Stockpair traders should keep an eye on these events today:
|NZD||Westpac Consumer Sent.|
|USD||Existing Home Sales (Nov)|
|USD||Existing Home Sales (MoM)|
Crude Oil Traders Prepare For The Christmas Holidays
December 22, 2014
Traders locked in profits and took positions ahead of the end of the year as the Christmas season grows near. Late on Friday late in the day the US dollar rallied surging to 89.83 and looking like it might break the 90 level early in the week. Crude oil rebounded adding close to $4 to trade at 57.87 after comments from Saudi Arabia leaving the door open to negotiations on reducing production if they could be assured on holding on to their market share.
At the start of the week, slumping oil prices and the state of the world economy were investors’ main worries. A plunge in the Russian currency, the ruble, added to a sense of unease.
The turnaround came Wednesday, when Janet Yellen, the Federal Reserve chairwoman, said she saw no reason to hike interest rates in early 2015 and that the central bank would be “patient” in deciding when to raise rates from near zero. Her comments eased concerns that the Fed would start raising rates when growth in other major economies has looked weak. Traders celebrated, driving the S&P 500 up 4.5 percent over two days.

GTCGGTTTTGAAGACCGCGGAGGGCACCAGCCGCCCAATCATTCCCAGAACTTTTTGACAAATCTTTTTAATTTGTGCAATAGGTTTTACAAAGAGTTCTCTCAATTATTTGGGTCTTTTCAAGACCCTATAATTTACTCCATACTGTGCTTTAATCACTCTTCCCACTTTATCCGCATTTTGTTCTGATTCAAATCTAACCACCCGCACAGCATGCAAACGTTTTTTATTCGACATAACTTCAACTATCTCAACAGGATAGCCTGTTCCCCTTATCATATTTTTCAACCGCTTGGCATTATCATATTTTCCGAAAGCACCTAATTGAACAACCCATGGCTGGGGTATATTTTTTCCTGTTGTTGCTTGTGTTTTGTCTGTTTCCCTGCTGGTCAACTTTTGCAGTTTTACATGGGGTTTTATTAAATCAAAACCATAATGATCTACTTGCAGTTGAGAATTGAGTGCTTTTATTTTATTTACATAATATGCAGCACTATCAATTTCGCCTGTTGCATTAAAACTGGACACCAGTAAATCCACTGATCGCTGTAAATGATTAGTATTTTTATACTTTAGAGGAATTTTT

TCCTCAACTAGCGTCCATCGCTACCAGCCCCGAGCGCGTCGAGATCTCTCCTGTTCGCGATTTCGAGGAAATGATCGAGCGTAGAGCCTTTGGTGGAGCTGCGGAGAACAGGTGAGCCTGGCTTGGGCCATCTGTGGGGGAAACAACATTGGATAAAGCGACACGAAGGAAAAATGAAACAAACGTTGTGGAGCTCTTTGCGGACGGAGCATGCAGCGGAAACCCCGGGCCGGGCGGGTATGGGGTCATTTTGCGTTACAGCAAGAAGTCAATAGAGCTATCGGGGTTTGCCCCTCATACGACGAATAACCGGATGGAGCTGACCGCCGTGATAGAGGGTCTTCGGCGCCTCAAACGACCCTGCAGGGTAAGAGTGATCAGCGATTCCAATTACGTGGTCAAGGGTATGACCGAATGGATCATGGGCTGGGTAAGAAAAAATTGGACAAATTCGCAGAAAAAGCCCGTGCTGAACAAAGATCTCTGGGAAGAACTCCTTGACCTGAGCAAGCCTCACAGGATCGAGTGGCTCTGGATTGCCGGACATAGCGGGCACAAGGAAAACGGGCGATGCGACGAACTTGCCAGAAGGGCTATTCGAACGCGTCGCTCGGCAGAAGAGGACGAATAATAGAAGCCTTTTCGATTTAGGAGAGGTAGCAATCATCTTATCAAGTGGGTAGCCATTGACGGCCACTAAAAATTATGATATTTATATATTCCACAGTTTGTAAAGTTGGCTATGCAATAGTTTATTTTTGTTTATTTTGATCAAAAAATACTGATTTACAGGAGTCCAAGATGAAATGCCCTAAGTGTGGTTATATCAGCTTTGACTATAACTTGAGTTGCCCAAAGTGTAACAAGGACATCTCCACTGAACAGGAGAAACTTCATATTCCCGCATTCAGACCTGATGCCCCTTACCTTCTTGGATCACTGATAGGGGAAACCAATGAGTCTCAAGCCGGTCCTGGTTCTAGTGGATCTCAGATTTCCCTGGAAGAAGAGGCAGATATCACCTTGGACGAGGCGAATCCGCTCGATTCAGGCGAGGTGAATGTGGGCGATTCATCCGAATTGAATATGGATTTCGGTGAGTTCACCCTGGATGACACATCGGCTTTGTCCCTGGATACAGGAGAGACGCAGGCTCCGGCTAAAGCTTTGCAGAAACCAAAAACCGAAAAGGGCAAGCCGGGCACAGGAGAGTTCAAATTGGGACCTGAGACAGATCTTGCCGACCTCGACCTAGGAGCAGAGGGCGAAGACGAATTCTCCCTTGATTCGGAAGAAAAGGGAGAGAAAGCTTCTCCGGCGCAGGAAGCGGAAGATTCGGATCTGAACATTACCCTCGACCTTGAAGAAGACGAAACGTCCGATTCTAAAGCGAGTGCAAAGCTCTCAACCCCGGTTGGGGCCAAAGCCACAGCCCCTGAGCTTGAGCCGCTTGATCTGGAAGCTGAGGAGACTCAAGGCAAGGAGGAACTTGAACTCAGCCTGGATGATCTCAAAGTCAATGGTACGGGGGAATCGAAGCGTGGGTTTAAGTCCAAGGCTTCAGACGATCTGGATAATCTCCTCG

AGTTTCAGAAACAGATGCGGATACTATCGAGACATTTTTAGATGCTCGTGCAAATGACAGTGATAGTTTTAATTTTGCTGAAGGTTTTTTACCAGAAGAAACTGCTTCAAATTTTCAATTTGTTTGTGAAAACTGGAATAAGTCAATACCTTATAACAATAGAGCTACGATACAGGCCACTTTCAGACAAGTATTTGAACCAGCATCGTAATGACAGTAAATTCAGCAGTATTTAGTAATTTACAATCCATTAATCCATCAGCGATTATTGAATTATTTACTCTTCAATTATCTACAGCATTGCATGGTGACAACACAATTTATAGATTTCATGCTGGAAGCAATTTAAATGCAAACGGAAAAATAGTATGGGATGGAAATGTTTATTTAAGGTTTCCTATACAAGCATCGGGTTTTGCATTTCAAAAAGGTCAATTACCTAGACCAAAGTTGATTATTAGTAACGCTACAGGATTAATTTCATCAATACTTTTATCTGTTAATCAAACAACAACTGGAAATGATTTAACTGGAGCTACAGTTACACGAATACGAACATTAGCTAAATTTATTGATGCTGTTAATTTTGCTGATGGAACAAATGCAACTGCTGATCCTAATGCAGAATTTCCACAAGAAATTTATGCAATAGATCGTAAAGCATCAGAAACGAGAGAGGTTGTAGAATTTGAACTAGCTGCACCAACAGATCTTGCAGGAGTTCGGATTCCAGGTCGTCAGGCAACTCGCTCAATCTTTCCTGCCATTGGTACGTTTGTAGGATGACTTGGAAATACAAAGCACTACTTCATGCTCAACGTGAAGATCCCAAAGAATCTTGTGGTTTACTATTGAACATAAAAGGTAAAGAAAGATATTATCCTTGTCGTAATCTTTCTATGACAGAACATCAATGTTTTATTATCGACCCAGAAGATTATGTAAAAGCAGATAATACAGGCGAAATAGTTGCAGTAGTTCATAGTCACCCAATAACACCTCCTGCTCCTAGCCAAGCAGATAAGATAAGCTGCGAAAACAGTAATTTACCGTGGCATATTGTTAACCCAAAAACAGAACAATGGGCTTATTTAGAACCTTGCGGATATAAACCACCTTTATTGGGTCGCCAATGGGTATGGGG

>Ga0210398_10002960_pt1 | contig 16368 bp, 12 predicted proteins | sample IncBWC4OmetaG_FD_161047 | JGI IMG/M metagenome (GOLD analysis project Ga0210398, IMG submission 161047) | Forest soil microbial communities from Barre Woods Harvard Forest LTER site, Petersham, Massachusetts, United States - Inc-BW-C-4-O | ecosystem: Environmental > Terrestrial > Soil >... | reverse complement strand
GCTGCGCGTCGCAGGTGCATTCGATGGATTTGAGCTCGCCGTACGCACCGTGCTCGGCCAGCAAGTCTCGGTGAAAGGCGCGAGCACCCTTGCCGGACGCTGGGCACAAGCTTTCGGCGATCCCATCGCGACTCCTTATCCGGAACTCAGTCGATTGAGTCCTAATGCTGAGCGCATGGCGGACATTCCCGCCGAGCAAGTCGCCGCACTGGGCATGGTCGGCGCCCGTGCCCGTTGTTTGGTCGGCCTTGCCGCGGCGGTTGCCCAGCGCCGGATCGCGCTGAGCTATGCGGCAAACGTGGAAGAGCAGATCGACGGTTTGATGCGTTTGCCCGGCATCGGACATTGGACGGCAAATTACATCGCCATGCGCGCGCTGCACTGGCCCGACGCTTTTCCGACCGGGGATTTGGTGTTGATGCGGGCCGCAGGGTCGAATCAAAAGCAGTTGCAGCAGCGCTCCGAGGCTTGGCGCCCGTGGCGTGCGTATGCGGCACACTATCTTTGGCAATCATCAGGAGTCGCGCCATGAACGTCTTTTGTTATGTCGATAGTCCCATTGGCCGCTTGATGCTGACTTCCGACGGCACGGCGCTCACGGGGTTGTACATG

The economy most visibly disrupted by the decline in oil and gas prices is, of course, Russia. President Vladimir Putin’s press conference the other day was hardly a reassuring display of statesmanship; the “bear” as he styles his country is apparently being shackled and cribb’d by Western powers solely intent on further humiliation for Russia. As the Russian people face rising inflation, a collapsing currency, a slump and a vicious squeeze on living standards, this may be the best line Mr Putin has, but it certainly does not deserve to convince anyone that his economic policies have been anything other than a dismal failure.
Far too dependent on natural resources, Russia has left it too late to diversify, modernise and reform her economic structures. Soon, Russia may not be able to afford to wage any more of her little wars.
For America, too, it is a mixed blessing, and the US has been something of a player in this switchback in energy prices. In the supposed battle between Saudi Arabia’s oil wells and American discoveries of shale gas, it is the Americans who are outstripping the Arab world in productive activity.